Upstairs, during a montage recreation of Dean’s deal to resurrect Sam in “All Hell Breaks Loose, Part 2” at the end of season two (yes, I know that’s out of sync with Castiel being in the play at all), Marie sings “A Single Man Tear.” That is truly an obnoxious song that sends up toxic masculinity without actually critiquing it. The only good thing about the song is the juxtaposition with Dean, who is so intently looking for the MOTW that he doesn’t notice or care about the song’s lyrics or message, and there ain’t nearly enough of that.

Near the end of the song, Dean spots the scarecrow again and runs across the back of the stage, in full view of the audience, to tackle the scarecrow while Maeve fires off instructions to the crew.

Downstairs and stalling, Sam is getting Calliope to monologue about why she chose this story, in some of the most annoying on-the-nose dialogue ever about the greatness of the show. I mean, I love this show, but that kind of infodump doesn’t belong in the dialogue. Subtext, my ass.

Anyhoo, Dean’s fighting the scarecrow and getting his ass kicked, while downstairs, Maggie and DDTT come up with a pretty decent plan to distract Calliope (by whacking her over the head with a heavy book) and kick the magic stick back to Sam. Sam stabs Calliope in the back, right at the moment Marie gets into the fight upstairs and stabs the scarecrow, shouting “No chickflick moments!” The scarecrow staggers back, arms outstretched, then bursts into blue goo right at the moment its mistress dies in the same manner downstairs. The startled (and goo-covered audience) gives her a standing ovation. Dean tells her and the “Dean” actress to take a bow. The curtain closes on this.

Afterward, Maeve comments to Sam that this is usually when the Brothers exit stage left in haste. Sam agrees. Maeve then says he’d make a pretty decent Dean if he cut his hair. Sam looks exasperated.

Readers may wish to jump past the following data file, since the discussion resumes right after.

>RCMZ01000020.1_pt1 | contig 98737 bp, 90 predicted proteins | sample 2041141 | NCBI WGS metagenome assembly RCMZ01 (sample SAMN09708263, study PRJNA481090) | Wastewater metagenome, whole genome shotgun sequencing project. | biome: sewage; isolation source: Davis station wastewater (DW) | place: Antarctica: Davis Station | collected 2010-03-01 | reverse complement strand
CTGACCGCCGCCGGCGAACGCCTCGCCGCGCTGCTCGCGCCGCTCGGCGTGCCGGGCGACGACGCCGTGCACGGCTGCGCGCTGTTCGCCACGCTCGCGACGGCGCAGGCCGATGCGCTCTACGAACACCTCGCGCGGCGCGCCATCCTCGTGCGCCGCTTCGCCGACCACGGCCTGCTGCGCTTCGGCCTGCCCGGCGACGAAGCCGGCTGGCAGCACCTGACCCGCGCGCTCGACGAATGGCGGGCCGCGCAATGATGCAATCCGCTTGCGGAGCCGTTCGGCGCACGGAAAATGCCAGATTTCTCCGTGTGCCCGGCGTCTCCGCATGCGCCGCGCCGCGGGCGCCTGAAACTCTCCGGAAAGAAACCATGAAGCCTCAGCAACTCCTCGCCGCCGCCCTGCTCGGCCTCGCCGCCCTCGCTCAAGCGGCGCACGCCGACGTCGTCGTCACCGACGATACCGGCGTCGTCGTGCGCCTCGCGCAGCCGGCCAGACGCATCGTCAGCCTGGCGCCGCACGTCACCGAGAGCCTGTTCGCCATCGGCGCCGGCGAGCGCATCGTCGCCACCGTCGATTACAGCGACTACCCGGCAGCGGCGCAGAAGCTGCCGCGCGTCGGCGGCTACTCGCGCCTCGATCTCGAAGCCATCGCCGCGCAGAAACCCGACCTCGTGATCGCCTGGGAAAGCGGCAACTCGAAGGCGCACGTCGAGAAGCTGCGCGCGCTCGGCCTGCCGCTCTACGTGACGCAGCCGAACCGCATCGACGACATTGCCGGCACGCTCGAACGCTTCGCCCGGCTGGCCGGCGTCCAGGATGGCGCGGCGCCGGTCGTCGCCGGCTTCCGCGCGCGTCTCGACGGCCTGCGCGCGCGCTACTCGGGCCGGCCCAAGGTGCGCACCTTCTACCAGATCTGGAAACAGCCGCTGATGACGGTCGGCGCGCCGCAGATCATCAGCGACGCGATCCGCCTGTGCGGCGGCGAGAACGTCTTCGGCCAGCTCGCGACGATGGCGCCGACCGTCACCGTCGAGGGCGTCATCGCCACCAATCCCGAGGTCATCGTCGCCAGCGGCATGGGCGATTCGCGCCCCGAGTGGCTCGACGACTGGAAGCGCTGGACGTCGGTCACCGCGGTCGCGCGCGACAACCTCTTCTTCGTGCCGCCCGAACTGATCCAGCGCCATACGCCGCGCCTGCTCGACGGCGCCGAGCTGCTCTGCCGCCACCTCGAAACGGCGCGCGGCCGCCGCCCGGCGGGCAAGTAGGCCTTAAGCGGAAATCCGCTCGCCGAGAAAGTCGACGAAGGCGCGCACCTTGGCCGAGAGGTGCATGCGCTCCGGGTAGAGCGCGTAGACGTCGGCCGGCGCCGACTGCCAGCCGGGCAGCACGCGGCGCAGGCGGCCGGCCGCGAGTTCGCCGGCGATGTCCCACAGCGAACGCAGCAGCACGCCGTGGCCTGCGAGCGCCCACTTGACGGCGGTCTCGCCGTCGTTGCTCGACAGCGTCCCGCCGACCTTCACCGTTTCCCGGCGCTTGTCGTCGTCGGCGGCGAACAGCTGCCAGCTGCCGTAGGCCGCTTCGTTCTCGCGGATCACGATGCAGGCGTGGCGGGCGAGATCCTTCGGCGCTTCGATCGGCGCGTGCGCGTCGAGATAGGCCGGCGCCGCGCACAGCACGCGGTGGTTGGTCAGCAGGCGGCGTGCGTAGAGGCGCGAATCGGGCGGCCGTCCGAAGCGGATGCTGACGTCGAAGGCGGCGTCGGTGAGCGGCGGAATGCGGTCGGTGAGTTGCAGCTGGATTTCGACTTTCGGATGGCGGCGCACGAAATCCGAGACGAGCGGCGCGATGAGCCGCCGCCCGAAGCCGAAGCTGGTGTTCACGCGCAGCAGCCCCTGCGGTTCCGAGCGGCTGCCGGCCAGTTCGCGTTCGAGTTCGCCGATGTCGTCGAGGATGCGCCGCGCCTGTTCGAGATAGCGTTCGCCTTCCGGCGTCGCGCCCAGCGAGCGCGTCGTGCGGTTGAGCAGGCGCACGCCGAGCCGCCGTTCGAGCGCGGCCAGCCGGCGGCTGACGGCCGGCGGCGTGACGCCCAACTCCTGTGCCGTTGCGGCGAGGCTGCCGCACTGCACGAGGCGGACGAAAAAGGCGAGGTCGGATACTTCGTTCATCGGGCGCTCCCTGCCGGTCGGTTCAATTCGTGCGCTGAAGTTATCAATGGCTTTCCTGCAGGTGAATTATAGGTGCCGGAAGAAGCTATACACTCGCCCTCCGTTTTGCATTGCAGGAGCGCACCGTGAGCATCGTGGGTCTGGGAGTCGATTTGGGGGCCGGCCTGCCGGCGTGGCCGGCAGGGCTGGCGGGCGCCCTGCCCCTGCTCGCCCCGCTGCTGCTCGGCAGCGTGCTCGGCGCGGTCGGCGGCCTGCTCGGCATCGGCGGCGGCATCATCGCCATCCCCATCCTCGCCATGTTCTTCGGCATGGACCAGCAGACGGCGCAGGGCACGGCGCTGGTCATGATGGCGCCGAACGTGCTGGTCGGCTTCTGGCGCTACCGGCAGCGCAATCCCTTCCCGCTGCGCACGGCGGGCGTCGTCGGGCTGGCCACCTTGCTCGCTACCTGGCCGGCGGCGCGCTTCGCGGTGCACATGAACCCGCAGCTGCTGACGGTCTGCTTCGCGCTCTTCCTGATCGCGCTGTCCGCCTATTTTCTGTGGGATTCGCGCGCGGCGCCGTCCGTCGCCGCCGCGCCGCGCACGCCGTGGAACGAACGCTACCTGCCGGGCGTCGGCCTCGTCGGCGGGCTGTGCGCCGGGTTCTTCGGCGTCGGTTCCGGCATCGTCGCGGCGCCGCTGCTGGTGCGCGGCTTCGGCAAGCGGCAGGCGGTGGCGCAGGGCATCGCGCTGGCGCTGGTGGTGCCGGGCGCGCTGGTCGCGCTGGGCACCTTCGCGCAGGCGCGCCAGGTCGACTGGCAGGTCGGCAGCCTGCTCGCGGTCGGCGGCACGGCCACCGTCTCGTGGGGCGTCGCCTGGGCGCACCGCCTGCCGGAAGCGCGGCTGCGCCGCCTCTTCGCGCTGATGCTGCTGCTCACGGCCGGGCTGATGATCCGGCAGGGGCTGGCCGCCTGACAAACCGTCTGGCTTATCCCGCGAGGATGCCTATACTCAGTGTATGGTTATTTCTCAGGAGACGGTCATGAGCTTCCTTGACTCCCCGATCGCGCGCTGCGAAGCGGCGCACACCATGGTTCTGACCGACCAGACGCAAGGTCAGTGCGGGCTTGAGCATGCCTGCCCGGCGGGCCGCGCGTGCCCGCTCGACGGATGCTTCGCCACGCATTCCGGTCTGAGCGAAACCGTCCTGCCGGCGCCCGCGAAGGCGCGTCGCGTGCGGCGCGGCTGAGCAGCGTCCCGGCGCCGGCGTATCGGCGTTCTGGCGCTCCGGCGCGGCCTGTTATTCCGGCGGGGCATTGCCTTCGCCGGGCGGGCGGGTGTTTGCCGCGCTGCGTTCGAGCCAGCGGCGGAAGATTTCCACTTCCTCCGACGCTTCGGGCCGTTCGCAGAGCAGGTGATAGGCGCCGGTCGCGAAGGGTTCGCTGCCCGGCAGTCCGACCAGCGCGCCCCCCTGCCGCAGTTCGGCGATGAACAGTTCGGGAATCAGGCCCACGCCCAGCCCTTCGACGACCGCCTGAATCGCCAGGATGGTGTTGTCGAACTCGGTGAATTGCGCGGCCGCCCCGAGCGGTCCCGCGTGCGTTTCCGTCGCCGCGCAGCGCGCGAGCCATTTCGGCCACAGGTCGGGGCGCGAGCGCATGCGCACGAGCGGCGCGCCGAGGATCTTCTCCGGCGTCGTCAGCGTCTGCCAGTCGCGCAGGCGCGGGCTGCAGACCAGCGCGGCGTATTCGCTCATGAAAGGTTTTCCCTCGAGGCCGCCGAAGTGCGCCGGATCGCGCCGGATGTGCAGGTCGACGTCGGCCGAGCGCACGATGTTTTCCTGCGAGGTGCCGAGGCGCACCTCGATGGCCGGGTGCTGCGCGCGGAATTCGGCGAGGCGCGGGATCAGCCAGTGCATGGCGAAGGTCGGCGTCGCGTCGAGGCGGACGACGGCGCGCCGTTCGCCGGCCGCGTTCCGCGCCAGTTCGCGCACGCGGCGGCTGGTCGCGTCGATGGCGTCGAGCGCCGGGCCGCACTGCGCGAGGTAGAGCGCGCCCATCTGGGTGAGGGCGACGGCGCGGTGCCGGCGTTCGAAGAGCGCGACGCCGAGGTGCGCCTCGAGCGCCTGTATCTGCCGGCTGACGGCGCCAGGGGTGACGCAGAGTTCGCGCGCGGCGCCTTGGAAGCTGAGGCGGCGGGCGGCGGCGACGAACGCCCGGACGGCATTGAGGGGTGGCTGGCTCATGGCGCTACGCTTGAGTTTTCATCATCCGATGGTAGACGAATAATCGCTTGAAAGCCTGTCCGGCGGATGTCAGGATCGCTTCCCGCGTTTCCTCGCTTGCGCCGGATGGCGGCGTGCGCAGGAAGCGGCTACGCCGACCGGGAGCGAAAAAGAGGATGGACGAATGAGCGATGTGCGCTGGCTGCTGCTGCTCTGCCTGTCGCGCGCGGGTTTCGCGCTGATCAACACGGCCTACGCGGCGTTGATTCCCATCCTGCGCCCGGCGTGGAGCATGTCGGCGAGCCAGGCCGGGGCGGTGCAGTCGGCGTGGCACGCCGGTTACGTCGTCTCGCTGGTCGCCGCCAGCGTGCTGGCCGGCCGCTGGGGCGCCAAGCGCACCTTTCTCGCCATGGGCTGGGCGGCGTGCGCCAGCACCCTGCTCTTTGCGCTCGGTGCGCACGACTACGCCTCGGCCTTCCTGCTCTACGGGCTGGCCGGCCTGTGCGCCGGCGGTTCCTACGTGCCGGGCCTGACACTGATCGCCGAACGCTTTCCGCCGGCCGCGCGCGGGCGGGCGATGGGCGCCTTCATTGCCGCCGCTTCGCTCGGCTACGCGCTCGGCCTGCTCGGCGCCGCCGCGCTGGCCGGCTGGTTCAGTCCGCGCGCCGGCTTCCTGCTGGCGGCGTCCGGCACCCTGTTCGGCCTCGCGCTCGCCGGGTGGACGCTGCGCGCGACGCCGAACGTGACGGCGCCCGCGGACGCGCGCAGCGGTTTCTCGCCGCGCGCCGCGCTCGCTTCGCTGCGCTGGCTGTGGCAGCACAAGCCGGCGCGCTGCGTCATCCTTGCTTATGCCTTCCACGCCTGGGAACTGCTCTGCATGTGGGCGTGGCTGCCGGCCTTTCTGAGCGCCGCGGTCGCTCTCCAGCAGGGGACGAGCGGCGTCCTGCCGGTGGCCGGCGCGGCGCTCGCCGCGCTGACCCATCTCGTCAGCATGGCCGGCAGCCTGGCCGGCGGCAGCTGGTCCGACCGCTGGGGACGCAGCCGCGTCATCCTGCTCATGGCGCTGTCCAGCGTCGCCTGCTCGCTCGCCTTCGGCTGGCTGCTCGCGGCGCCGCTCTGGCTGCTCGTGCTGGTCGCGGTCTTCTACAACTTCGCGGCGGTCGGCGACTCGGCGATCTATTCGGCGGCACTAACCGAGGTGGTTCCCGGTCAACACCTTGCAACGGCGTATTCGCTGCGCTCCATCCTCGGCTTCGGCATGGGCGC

Dean, meanwhile, is talking to Marie during the intermission about how they just have different interpretations of the same story. Marie gives him the Samulet prop and calls him “Dean,” making it pretty clear she’s finally figured out who he really is. Dean’s not sure how to deal with that late-hour validation. So, he just comments that he never needed the Samulet as a symbol for his love for his brother (though she does get him to take it), and goes to stand next to Sam in the wings.

As the curtain rises, Sam is startled to find the words taken right out of his mouth by the dialogue on-stage about how staying “cooped up” in a motel room or the Bunker or wherever isn’t such a hot idea and they belong out on the road. Turns out it’s the BM Scene.

The play continues with the cast singing “Carry On, Wayward Son.” One of them, according to Maeve, is playing Adam. That one sure makes the Brothers uncomfortable.

Finally listening to the song and music, Dean and then Sam are emotionally affected by it.

At the very end, in the real Impala, Dean puts the Samulet prop on the rear-view mirror as they drive off into the sunset. Or the sunrise. Take your pick.

In the coda, Maeve comes running down from the balcony to Marie to say the ticket they left for the “Publisher” was picked up. After some momentary confusion over whether Calliope came for her or the Publisher, Marie runs up to meet him. It turns out to be Chuck, whom we haven’t seen since the end of season five.


Review: So. This is the episode for which the show spiked the Demon!Dean storyline.

I never thought I’d see the day when Supernatural had an episode in which only the MOTW died (It wouldn’t really be a Supernatural episode at all if nobody died). And I certainly didn’t expect that episode to be the show’s 200th, not after the high-ish body count for the 100th.

For those wondering why I’m about to body-slam “Fan Fiction” when it’s just supposed to be a flaky lark, there are two reasons. First is that screwball comedy and farce of this episode’s type are difficult precisely because they’re supposed to be light. But if a souffle falls flat, it falls flat, and that’s a fail. Gordon Ramsay isn’t going to take pity on you and call it a nice try. He’s going to call it a hot mess. That was “Fan Fiction.”

Second, the episode itself is intended to be a milestone meta commentary on the show itself and how it’s perceived by the fans. This makes it, by its very nature, analytical. Analysis is designed to be itself analyzed. The funny thing is that the show itself has always been intended as a meta commentary on the horror genre, anyway, like its spiritual predecessor, The X-Files. So, there’s double the reason to take this puppy down to the studs and see how it measures up.